The energy in the sunlight we see today started out in the core of the Sun 30,000 years ago – it spent most of this time passing through the dense atoms that make the sun and just 8 minutes to reach us once it had left the Sun! The temperature at the core of the sun is 13,600,000 kelvins. All of the energy produced by fusion in the core must travel through many successive layers to the solar photosphere before it escapes into space as sunlight or kinetic energy of particles.

6. Solar Diet

Fact: The Sun loses up to a billion kilograms a second due to solar winds

Solar winds are charged particles that are ejected from the upper surface of the sun due to the high temperature of the corona and the high kinetic energy particles gain through a process that is not well understood at this time. Also, did you know that 1 pinhead of the sun’s energy is enough to kill a person at a distance of 160 kilometers? [Sourced from Planet Science]

5. The Big Dipper is not a constellation

Fact: The Big Dipper is not a constellation, it is an asterism

Many people consider the big dipper to be a constellation but, in fact, it is an asterism. An asterism is a pattern of stars in the sky which is not one of the official 88 constellations; they are also composed of stars which are not physically related to each other and can be vast distances apart. An asterism can be composed of stars from one or more constellations – in the case of the Big Dipper, it is composed entirely of the seven brightest stars in the Ursa Major (Great Bear) constellation.

4. George’s Star

Fact: Uranus was originally called George’s Star

When Sir William Herschel discovered Uranus in 1781, he was given the honor of naming it. He chose to name it Georgium Sidus (George’s Star) after his new patron, King George III (Mad King George). This is what he said:

In the fabulous ages of ancient times the appellations of Mercury, Venus, Mars, Jupiter and Saturn were given to the Planets, as being the names of their principal heroes and divinities. In the present more philosophical era it would hardly be allowable to have recourse to the same method and call it Juno, Pallas, Apollo or Minerva, for a name to our new heavenly body. The first consideration of any particular event, or remarkable incident, seems to be its chronology: if in any future age it should be asked, when this last-found Planet was discovered? It would be a very satisfactory answer to say, ‘In the reign of King George the Third.’

Uranus was also the first planet to be discovered with the use of a telescope.

3. Extra Moons

Fact: Earth has at least 4 moons

Okay – that is not actually true – but it is very close. In 1986, Duncan Waldron discovered a asteroid (5km across) that is in an elliptic orbit around the sun with a period of revolution virtually identical to that of Earth. For this reason the planetoid and earth appear to be following each other. The periodic planetoid is named Cruithne (pronounced krin-yə) after an ancient group of Scottish people (also known as the Picts). Because of its unusual relationship with Earth, it is sometimes referred to as Earth’s second moon. Cruithne, is fainter than Pluto and would require at least a 12.5 inch reflecting telescope to attempt to be seen. Since its discovery, at least three other similar asteroids have been discovered. These types of objects are also found in similar relationships to other planets in our Solar System. In the image above (courtesy of Paul Wiegert), the earth is the blue circle with a cross in it, and Cruithne’s orbit is shown in yellow.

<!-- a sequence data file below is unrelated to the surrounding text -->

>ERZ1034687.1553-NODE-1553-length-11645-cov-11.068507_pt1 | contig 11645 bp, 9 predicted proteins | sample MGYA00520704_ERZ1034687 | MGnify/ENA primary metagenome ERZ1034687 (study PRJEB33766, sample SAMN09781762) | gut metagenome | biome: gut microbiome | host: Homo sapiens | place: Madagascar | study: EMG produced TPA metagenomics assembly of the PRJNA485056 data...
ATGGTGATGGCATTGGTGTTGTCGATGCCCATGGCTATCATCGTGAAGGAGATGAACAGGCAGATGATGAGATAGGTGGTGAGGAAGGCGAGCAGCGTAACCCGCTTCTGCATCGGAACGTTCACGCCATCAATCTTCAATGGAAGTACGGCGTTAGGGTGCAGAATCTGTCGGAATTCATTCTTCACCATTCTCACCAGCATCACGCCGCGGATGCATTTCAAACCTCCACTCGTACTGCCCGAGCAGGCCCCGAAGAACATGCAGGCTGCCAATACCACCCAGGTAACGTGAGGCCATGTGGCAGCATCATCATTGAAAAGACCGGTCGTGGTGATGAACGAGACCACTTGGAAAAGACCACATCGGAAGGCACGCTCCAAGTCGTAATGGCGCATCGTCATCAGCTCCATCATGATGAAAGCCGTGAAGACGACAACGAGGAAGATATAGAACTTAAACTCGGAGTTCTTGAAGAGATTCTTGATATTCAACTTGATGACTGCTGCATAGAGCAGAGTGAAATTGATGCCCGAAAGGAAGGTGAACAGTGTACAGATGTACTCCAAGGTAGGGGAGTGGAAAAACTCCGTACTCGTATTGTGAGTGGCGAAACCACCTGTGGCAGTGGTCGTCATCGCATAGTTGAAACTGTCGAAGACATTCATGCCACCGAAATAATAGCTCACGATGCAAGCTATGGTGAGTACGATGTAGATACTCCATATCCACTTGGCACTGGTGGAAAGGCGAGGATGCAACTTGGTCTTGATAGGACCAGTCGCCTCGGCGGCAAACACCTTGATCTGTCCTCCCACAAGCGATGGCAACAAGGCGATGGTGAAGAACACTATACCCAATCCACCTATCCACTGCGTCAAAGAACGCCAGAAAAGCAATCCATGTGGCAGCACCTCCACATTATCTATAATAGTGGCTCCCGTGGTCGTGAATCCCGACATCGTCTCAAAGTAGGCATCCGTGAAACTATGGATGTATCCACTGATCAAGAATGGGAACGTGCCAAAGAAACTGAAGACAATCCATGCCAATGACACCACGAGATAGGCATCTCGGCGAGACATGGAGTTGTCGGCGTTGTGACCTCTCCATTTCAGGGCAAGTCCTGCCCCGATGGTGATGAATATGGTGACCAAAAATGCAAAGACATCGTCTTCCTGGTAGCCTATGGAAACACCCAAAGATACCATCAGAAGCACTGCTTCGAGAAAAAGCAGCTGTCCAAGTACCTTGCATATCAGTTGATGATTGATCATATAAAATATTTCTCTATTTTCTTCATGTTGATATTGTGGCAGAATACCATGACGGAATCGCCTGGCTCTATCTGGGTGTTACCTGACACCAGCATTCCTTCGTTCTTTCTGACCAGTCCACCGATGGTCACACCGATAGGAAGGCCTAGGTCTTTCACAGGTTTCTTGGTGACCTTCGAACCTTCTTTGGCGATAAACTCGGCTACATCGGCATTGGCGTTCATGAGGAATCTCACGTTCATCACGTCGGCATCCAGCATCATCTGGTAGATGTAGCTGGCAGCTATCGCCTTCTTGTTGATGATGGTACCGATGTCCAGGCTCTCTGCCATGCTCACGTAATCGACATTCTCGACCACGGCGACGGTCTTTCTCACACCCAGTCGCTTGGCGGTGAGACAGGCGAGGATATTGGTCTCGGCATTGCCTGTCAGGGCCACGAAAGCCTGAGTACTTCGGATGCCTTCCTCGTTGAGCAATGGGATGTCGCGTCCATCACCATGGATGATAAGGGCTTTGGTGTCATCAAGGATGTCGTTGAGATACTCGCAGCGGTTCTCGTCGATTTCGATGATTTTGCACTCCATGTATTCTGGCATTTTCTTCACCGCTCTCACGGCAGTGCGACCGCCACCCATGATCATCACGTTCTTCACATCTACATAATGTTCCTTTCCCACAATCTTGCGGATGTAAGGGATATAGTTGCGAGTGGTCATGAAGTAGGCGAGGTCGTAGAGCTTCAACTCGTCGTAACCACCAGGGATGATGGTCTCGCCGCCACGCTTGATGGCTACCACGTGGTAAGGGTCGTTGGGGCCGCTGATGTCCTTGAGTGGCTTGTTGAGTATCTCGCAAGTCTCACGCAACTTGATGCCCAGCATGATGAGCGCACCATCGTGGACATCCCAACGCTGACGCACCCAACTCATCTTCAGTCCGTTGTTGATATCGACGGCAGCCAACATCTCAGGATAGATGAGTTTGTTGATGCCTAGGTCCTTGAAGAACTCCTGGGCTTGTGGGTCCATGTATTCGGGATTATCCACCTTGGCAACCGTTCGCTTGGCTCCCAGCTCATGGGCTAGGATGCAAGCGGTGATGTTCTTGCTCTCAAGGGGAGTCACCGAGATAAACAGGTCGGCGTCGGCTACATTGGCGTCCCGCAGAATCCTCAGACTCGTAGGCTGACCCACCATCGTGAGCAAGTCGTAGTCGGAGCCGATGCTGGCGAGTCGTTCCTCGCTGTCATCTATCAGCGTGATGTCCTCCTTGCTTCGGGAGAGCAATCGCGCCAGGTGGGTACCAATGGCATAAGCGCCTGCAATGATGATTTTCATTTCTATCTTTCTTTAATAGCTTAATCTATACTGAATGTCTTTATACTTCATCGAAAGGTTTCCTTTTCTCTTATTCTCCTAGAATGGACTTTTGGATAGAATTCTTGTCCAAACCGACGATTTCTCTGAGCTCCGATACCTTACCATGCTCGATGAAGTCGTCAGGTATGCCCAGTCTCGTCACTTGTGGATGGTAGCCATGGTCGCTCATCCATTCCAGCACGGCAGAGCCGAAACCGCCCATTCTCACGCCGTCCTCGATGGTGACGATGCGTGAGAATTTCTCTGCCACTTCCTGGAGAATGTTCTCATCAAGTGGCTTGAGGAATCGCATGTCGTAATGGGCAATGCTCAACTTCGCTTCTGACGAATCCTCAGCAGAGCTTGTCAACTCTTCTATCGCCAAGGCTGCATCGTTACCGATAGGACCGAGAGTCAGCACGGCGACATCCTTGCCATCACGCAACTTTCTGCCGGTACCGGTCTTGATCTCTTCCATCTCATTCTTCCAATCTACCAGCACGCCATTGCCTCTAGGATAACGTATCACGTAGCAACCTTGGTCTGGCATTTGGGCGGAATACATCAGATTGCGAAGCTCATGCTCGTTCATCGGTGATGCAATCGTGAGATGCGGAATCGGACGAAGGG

2. Sunspot Music

Fact: Sunspot activity may be the primary reason for the beautiful sound of Stradivarius violins

Antonio Stradivari is considered to be the greatest violin maker ever. He lived in Italy in the 17th and 18th centuries. Scientists have been unable to work out what it is about his violins that makes them so incredible, but they do know that the timber used to make them is a very important contributing factor. From the 1500s to 1800s, the earth underwent a little ice age mostly due to increased volcanic activity and decreased solar activity (this is called the Maunder Minimum). As a result of this cooling, the types of trees that Stradivari used for his violins were particularly hard (due to slow growth). Hard timber is especially good when making violins. It is very probable that had Stradivari lived in a different age, his violins would not be prized as they are today. This picture above is made of three overlapping photos. It shows the rings in the spruce tree used to make the most famous Stradivarius violin, the “Messiah.” The first row of numbers gives the width of each ring in millimeters (one mm is about the thickness of a fingernail). The bottom row gives the years in which each ring grew.

1. Cold Welding

Fact: If two pieces of metal touch in space, they become permanently stuck together

This may sound unbelievable, but it is true. Two pieces of metal without any coating on them will form in to one piece in the vacuum of space. This doesn’t happen on earth because the atmosphere puts a layer of oxidized material between the surfaces. This might seem like it would be a big problem on the space station but as most tools used there have come from earth, they are already coated with material. In fact, the only evidence of this seen so far has been in experiments designed to provoke the reaction. This process is called cold welding. For those who still don’t believe it, here is the Wikipedia article on Cold Welding.

Shared Jul 27 with 17,490 notes / reblog